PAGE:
When “Dozer Doug” Ford decided to drop Bill 23 aka “More Homes Built Faster Act” on October 25th, a day after the municipal election, planning staff in many municipalities scrambled to analyze what this bill would mean. We know it will line the pockets of Ford’s developer friends, but how will it impact municipalities… and ultimately the taxpayers that fund them.
The Planning Staff in Ottawa scoured over the document and looked at what the changes would mean for the City and prepared a report for the consideration of their Council. Their findings paint a grim picture of the local impacts that the Bill will have upon their city, and by extension, other municipalities.
We are back and picking up where we left-off in August on the proposed agricultural “re-designation” of the Greenbelt waterfront property at 502 Winston Road. While there was intent to follow-up with another post shortly after the “open-house” meeting in September, we listened to an inside voice that said just wait.
Apparently this was a wise move, as “Dozer” Doug Ford’s government is now attempting to intervene in what should be a municipal/regional application process with its plan to pave over large sections of the existing Greenbelt to have “More Homes Built Faster”. The waterfront Greenbelt lands at 502 Winston Road are part of that controversial proposal.
Our next post was meant to highlight the environmental aspects of Bill 23 “More Homes Built Faster Act“, but it appears Doug Ford and his Progressive “Conservatives” managed to one-up themselves today by proposing to remove or re-designate 7,400 acres from the Greenbelt. Among the proposed areas up for grabs in Grimsby is the 502 Winston Road lakefront property and a large block near Main Street West.
This post seemed fit under “In Case You Missed It” as the Ford government introduced Bill 23 aka “More Homes Built Faster Act” one day after Ontario’s municipal elections. The bill proposes about “50 actions” that slashes and burns everything from the Planning Act, the Ontario Heritage Act, and the Conservation Authorities Act just for starters.
With only today and tomorrow left before we know who will be representing us as the Council of 2022-2026, it is time for those voters who have yet to cast their ballot to reflect on the past 4 years of Council, and the campaigns of incumbents and new-faces trying to secure a seat in the horseshoe at Town Hall.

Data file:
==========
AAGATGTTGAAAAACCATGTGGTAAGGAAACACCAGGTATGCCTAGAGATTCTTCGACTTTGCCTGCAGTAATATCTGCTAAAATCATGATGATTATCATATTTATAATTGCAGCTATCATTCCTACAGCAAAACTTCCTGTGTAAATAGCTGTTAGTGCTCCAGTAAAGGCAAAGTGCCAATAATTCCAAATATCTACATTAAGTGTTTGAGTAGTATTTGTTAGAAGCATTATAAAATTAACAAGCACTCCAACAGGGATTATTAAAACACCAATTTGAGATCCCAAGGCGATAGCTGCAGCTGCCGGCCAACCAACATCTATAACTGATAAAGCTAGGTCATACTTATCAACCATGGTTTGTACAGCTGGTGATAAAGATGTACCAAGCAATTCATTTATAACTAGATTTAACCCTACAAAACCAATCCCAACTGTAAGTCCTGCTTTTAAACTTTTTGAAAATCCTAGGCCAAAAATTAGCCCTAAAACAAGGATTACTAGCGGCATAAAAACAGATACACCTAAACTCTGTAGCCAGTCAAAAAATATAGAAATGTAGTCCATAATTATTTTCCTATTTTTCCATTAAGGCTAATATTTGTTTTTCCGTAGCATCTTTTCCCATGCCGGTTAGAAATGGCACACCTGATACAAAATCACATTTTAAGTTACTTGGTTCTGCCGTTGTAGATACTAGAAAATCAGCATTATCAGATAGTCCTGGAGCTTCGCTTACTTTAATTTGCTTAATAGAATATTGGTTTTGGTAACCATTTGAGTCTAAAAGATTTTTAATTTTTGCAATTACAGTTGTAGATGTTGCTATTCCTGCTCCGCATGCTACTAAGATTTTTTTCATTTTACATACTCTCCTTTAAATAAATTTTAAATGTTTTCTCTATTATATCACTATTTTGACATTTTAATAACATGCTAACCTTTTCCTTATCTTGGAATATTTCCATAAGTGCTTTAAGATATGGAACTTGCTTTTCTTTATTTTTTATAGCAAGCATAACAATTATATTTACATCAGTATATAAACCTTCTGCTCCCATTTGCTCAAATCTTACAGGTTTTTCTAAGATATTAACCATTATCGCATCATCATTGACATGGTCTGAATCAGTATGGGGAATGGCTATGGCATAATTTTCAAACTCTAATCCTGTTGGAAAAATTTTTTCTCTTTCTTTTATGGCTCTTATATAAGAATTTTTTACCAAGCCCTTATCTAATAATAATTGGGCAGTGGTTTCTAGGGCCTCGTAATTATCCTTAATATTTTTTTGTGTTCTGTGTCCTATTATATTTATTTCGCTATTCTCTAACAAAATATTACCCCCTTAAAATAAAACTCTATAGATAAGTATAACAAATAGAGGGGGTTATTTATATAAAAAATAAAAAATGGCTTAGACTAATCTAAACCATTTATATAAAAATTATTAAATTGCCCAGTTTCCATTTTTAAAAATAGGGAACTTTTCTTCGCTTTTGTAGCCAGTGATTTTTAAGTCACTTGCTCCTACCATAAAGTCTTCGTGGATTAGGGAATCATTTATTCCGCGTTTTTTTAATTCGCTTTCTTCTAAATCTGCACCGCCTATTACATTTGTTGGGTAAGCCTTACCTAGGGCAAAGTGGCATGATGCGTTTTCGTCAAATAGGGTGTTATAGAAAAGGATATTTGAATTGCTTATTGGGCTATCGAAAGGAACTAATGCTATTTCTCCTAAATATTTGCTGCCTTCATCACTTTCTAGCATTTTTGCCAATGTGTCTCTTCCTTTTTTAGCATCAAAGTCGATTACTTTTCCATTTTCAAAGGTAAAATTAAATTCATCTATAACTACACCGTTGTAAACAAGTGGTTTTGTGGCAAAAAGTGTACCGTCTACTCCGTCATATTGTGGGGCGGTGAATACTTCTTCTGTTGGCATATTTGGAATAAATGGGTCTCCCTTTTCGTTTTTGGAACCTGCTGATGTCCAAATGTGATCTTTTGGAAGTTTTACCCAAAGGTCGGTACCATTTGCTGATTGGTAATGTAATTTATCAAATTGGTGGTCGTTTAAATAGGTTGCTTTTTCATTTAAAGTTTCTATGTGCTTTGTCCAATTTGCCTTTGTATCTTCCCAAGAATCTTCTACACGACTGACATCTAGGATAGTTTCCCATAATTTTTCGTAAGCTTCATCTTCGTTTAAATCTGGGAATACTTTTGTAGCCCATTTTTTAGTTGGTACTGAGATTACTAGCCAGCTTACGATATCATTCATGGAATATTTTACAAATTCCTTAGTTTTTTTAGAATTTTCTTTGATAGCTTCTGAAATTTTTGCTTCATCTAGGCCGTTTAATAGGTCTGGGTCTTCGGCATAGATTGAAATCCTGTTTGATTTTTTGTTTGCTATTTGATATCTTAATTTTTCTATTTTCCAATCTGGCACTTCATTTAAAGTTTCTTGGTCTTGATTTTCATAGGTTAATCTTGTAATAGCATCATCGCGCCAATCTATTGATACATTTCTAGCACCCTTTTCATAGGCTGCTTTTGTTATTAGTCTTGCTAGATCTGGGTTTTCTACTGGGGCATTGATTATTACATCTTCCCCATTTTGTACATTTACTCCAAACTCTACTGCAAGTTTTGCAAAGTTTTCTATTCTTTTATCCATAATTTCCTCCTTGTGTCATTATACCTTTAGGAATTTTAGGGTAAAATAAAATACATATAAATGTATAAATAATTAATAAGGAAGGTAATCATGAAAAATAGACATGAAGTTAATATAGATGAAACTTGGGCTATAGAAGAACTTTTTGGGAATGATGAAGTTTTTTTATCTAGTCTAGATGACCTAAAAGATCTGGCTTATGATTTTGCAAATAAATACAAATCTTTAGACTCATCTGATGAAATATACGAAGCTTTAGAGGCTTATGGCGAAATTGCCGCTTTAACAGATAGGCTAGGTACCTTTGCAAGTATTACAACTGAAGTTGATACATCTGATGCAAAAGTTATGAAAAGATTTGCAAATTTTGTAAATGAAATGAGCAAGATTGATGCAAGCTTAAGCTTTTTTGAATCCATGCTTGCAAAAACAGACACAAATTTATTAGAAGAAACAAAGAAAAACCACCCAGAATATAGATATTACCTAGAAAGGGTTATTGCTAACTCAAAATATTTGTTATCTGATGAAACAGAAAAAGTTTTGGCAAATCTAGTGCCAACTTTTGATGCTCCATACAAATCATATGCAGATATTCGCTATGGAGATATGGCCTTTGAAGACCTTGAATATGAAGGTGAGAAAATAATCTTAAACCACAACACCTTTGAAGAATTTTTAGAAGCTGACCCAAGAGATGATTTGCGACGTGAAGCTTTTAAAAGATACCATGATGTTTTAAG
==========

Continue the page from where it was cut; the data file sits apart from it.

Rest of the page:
With the ground-game of candidates pretty much winding down at this point, lets look at some points of consideration if you are yet to cast your ballot.
To say that the 2018-2022 term of Grimsby Council was fractured is an understatement. Take the contentious issues, lack of decorum from some Members of Council and amplify that through the use of Zoom meetings and it easy to see how things went off the rails at times.
What residents have called for loud and clear in the next Council is one that is more cohesive and works together well. But that can only happen if the Members of Council you elect possess at their core, decency and mutual respect for others, even in times of disagreement.
Like a letter in an envelope, most people have a general expectation with email that the contents of the correspondence will remain confidential to those it is addressed to. When a person writes elected officials or government, the expectation of privacy is typically even higher.
For one resident, it turns out that writing an email to Council ended up in one Councillor forwarding it on, resulting in the resident being harassed, threatened and ridiculed online.
While billed as a convenient and easy way to cast a ballot, voting online or via telephone is not without its share of legitimate concerns among voters and experts alike. This year the Town is using the services of “Voatz”, a US company that has come under heavy scrutiny in the past for flaws and lack of transparency.
What would a GCFRG post-series be without a nod to The Beatles? That classic tune from the Sgt. Pepper’s album is the perfect lead-in on how the position of Chair of the Town’s “Heritage Grimsby Advisory Committee” was hijacked, not once… but twice.
Representing the citizens of Grimsby to ensure that the Town’s planning for intensification results in responsible growth while preserving the majesty of the escarpment and natural areas, the Lake Ontario waterfront, the small town charm, character and history, and the friendly nature of its people.
Bringing the citizens of Grimsby and its elected town council together to foster responsible growth and good planning to make Grimsby a leading community of modern small town living.